Yugoslavian Sentenced to 30 Years in Austin Swindle
Nov. 08, 1985
AUSTIN, Texas (AP) _ A man who claimed to be a Soviet agent with the power to negotiate the return of a missing American has been sentenced to 30 years in prison for swindling the missing man's father.
U.S. District Judge James Nowlin sentenced Bratislav Lilic on Thursday after the Chicago resident said he is ''still the only one who can negotiate the release of his son.''
In August, jurors convicted Lilic of bilking Douglas Pierce, of Austin, out of $46,000 by promising he could bring John Pierce home. The younger Pierce, then 29, has been missing since a drilling ship on which he worked sank in the South China Sea in 1983.
Lilic, a Yugoslavian, told the judge, ''I tried everything in my power to help Douglas Pierce. Since the 11 months I have been in custody he has never had any other contacts. All of a sudden, the doors are closed on him.''
Lilic said he has worked as an ''intermediary'' for the Soviets and other Eastern Bloc nations for several years. He said he has seen John Pierce alive in a Vietnamese hospital. The elder Pierce said Lilic once told him he worked for the KGB.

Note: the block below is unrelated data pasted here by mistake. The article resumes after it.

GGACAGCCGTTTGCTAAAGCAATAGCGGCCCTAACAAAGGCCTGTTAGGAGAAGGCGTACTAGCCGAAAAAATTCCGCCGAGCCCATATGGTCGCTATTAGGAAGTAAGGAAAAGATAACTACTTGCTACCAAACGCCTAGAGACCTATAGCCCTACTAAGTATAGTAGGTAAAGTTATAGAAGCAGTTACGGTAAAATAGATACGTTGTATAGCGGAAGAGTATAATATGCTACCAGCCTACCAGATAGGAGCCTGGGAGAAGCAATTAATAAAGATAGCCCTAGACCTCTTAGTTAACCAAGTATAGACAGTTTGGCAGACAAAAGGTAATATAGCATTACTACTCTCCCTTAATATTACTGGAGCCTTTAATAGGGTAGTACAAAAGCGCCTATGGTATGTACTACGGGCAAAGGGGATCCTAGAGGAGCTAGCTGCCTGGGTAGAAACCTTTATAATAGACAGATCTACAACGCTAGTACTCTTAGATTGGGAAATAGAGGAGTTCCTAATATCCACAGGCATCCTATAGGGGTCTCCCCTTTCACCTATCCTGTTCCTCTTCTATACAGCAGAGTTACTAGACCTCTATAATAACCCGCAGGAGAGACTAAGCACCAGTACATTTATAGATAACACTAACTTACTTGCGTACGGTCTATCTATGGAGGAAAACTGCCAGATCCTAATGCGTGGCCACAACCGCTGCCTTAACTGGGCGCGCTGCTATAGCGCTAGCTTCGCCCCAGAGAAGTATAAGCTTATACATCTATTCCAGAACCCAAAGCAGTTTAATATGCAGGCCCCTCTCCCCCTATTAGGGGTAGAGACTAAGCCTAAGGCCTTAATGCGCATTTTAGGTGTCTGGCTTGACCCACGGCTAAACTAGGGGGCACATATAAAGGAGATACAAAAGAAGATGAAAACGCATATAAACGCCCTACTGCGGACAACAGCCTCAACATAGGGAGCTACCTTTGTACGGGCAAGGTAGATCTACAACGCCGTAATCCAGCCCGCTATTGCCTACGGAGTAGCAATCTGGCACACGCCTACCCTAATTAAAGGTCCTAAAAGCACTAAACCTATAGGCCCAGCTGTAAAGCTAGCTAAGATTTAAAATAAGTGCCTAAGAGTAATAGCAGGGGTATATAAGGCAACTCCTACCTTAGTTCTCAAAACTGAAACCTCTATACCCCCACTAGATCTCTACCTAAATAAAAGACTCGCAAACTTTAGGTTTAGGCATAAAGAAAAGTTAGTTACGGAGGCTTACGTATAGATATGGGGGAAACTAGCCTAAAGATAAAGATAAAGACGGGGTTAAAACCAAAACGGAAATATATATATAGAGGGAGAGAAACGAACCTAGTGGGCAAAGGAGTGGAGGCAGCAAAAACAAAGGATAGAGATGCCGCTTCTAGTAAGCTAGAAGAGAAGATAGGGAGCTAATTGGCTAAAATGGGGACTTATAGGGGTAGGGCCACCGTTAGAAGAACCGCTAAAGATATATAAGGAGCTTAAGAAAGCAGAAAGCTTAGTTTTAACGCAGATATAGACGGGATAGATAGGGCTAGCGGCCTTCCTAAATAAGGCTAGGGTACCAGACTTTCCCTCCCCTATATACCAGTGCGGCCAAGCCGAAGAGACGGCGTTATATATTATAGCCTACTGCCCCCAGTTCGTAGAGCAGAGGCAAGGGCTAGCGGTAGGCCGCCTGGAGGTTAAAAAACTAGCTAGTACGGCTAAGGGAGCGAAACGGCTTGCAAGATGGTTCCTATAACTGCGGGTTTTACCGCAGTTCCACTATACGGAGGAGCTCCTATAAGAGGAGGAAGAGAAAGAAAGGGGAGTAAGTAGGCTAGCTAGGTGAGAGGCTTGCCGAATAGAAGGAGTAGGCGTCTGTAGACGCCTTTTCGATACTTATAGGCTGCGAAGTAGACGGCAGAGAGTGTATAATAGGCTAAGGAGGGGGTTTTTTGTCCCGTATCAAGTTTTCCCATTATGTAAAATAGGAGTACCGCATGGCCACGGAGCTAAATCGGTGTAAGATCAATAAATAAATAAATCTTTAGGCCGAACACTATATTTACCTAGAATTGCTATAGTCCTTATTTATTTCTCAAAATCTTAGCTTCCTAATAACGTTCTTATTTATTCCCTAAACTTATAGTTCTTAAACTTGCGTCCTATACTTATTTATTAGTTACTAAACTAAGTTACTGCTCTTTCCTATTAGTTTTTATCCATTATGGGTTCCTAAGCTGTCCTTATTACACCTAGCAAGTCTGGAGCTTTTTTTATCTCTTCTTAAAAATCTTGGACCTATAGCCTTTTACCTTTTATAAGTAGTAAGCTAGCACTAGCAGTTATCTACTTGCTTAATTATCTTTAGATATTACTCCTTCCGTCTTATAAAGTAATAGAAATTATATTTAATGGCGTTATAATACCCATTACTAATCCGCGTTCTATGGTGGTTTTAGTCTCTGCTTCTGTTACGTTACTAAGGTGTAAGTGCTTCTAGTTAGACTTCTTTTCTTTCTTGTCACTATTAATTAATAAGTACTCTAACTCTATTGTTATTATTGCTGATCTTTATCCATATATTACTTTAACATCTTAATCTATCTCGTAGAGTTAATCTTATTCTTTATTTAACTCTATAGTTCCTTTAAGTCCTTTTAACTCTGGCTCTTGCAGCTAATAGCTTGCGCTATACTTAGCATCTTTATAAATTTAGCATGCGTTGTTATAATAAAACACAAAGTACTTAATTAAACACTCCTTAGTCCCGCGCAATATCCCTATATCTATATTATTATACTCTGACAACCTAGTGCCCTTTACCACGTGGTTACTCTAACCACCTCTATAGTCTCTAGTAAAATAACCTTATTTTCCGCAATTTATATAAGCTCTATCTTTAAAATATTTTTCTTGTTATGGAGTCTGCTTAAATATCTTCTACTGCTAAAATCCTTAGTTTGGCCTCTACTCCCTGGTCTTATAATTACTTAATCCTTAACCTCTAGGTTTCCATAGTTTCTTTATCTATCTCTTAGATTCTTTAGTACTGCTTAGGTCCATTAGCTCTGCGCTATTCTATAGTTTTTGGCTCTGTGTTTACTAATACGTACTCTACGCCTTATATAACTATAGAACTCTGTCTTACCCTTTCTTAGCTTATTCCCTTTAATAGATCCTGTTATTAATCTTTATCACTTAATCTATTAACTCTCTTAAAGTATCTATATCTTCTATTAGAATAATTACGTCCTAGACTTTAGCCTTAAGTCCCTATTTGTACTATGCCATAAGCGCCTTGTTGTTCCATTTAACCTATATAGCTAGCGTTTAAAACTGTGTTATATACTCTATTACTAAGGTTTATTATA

Defense lawyer Joe Turner glanced at his client and told Nowlin, ''He's sick.''
Pierce said he was satisfied with the sentence, but added, ''I would like to stake him on an ant hill.''
His search for his son continues. Pierce, who said he has spent about $400,000 so far, planned to go to Paris today to follow another lead.
''I will find my son,'' he said.
Nowlin also ordered Lilic to repay the $46,000 he took from Pierce. But after Lilic had been taken from the courtroom the judge told Pierce, ''I don't expect you'll ever receive a check for $46,000.''
Prior to the sentencing, Turner asked to be removed from the case. He said Lilic has not been cooperative.
''He has threatened myself and he has threatened my family,'' Turner told the judge.
Lilic said Turner failed to collect evidence that could have helped the defense.
Lilic also complained about his criminal record and family history as compiled in a pre-sentence report. The record shows several burglary convictions and numerous arrests.
''Everybody has ups and downs in life,'' he said. ''Yes, I did have a criminal record. But I didn't have anything to do with the Watergate burglary.''
He told Nowlin, ''I never defrauded anyone in my life. I wouldn't know how to defraud someone. I have legitimately worked with the Russian government.''
Turner said Lilic apparently ''honestly believes'' he worked for the Soviets.